Once again, simple economics has left Mesa Marin Raceway unable to host a NASCAR Craftsman Truck Series.
Without the corporate sponsorship needed to offset a purse in the neighborhood of $400,000, Mesa Marin officials took a pass on Wednesday, opting not to host an event in April of 2004.
"NASCAR is announcing the 2004 schedule (today) and there will be no Mesa Marin race," said track senior vice-president Larry Collinson Wednesday. "It's a numbers game. They increased the cost to us and we were unable to secure the sponsorship we needed to put on the event.
"We would still like to be on the schedule in 2005 and will work hard toward getting a race for the spring of that year."
The same conditions forced Mesa Marin, which had hosted a truck race every year since the inception of the series in 1995, to pass on holding a truck race in 2002.
Mesa Marin officials worked diligently with NASCAR during 2002 on a purse structure, secured two major sponsors and several smaller sponsors and a deal was struck at the 11th hour for the series to return to Bakersfield in 2003.
Dennis Setzer raced to victory in front of a near-capacity crowd at Mesa Marin on March 23 for his second victory at one one of his favorite tracks. For the record, nine drivers swapped the lead 15 times, producing a race that was entertaining for those in the stands as well as television viewers.
Collins has been working on finding sponsors for a race next year since March and was still talking to at least one company when the clock struck midnight.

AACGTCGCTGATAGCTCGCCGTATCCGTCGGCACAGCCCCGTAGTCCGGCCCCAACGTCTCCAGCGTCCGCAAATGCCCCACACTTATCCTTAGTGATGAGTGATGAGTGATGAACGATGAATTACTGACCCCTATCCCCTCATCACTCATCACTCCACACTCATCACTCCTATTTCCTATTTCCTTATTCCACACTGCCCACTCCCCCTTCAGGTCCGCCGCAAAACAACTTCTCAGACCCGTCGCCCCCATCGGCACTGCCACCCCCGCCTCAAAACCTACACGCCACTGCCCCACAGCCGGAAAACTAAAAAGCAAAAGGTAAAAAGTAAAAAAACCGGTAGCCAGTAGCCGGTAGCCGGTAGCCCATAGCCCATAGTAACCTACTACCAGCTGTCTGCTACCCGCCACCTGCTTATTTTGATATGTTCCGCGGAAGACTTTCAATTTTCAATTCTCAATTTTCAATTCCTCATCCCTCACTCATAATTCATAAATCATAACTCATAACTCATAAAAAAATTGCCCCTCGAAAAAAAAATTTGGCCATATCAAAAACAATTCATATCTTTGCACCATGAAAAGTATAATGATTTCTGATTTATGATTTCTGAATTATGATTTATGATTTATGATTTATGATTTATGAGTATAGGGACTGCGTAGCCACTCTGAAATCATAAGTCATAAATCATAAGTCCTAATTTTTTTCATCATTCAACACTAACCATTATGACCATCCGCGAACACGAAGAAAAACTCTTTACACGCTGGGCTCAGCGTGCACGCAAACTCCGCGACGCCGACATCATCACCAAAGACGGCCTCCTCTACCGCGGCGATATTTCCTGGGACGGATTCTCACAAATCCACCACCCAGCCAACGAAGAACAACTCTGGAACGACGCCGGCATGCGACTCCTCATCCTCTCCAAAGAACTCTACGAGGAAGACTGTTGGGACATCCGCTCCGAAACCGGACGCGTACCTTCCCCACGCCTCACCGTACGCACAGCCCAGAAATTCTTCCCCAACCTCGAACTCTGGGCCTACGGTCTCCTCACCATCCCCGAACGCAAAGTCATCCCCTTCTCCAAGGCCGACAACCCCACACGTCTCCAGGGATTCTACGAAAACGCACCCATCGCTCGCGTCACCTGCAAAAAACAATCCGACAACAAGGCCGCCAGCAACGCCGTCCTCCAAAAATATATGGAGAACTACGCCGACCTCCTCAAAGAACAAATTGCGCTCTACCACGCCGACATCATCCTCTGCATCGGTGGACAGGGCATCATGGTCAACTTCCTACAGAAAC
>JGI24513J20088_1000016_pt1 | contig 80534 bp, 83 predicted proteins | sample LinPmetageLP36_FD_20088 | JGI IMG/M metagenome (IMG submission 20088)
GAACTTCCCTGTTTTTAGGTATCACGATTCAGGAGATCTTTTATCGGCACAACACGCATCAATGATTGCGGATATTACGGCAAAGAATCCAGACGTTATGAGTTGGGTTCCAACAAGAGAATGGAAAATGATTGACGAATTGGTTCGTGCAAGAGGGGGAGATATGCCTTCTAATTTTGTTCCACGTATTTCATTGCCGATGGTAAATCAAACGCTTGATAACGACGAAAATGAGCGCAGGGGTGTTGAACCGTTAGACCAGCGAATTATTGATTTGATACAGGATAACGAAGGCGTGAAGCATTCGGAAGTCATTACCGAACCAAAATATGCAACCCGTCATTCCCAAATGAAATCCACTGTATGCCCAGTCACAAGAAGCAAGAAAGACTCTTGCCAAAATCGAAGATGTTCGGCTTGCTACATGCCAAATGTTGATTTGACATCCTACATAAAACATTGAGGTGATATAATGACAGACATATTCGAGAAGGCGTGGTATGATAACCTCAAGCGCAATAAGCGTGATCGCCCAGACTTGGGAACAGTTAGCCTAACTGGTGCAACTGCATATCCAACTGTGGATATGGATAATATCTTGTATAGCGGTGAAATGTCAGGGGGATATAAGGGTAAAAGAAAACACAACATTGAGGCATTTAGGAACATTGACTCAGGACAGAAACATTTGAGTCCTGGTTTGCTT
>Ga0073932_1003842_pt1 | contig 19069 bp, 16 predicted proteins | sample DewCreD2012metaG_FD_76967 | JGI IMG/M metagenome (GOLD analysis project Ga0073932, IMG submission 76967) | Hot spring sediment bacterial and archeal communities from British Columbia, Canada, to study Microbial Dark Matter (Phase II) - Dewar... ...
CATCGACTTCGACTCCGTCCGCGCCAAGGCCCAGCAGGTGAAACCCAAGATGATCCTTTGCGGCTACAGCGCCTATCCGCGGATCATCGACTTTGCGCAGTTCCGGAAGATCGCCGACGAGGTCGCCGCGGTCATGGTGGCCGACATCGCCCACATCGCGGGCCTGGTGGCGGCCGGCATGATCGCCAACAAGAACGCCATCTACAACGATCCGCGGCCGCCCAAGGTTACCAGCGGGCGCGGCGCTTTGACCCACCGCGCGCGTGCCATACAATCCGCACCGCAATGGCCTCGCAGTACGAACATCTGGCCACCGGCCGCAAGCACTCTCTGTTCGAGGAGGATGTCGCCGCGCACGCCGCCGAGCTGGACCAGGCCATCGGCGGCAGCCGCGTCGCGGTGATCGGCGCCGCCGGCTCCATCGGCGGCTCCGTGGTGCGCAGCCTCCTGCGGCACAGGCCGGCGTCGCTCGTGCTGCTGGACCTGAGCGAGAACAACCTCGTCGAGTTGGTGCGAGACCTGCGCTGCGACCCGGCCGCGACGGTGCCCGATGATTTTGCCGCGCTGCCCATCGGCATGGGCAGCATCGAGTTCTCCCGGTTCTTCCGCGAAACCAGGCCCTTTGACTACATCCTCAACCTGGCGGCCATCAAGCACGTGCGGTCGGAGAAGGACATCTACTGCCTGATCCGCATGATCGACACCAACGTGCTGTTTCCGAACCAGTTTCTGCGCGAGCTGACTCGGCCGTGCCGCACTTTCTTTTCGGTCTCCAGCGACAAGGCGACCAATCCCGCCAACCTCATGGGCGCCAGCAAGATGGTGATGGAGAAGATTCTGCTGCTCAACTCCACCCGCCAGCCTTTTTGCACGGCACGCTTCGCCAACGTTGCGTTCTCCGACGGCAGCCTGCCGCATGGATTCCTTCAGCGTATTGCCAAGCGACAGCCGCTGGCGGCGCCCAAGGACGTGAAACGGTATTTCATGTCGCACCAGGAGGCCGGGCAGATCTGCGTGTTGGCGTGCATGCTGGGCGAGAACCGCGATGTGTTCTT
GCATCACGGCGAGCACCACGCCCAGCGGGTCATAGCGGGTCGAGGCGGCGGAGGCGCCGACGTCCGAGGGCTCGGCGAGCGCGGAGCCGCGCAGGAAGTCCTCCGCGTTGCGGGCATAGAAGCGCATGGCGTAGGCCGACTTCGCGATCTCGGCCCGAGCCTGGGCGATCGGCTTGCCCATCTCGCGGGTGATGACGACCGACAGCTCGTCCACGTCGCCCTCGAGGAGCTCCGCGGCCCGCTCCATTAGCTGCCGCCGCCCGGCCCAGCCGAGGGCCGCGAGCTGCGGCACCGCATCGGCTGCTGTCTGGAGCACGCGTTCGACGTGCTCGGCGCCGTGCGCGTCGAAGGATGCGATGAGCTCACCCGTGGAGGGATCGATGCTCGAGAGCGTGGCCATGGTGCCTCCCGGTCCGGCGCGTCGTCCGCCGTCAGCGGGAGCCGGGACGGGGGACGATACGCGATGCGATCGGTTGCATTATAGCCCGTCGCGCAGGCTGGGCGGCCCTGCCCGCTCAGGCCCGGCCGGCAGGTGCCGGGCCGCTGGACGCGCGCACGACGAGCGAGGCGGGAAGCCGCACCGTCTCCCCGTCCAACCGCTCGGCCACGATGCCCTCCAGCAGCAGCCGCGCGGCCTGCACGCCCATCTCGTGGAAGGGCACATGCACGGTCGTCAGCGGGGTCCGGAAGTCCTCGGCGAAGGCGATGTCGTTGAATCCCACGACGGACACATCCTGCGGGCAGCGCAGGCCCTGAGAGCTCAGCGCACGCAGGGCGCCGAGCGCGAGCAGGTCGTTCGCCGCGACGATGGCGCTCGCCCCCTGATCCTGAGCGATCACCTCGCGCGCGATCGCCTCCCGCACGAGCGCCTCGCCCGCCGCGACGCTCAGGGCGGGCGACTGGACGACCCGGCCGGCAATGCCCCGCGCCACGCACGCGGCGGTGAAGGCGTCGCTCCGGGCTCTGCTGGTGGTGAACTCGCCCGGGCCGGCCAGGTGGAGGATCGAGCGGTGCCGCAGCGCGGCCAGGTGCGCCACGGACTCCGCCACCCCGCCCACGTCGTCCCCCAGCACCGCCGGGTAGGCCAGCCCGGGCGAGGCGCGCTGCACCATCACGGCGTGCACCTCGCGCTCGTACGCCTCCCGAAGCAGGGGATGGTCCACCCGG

"It's just a timing thing," Collins said. "Some big corporations are in the budget phase for '04 and weren't ready to finalize their budgets. NASCAR needed an answer."
Collins could have gambled and set a date for 2004, but the track would have wound up hemorrhaging money if a large amount of sponsorship was not found.
Collins would not say how much sponsorship was needed to hold a race, but Irwindale Speedway bailed out of the running for a truck race in 2004, saying it could not find the $300,000 in sponsorship it needed.
"It's a lot of money for a short track to pull together to put on an event like this," Collins said. "We've been doing it a number of years and there aren't many short tracks like ours left doing it.
"You have to make sound business decisions. As much as we'd love to have (a truck race) and as great as it is for the community, if the numbers aren't right you have to make a good decision and move on. Irwindale couldn't make the numbers work either, that says something."
This year, Mesa Marin (.500 mile), Memphis Motorsport Park (.75-mile) and South Boston. Va. (.400) were the only stand-alone short track races on the Craftsman Truck Series schedule.
Collins said South Boston would not be back next year.
Perhaps it's a sign of the times.
As the cost to field competitive truck teams continue to soar and purses continue to rise, short tracks such as Mesa Marin (which seats about 10,000), are essentially left out of the equation.
The first prototype truck for the series was built at a shop just outside turn three at Mesa Marin and the first exhibition race was staged there.
But the series has grown, has created a bit of a new identity and the playpens of yesteryear may soon be nothing more than fond memories.
Hold on to those scrapbooks. We'll be looking at them down the road and remembering "the good old days."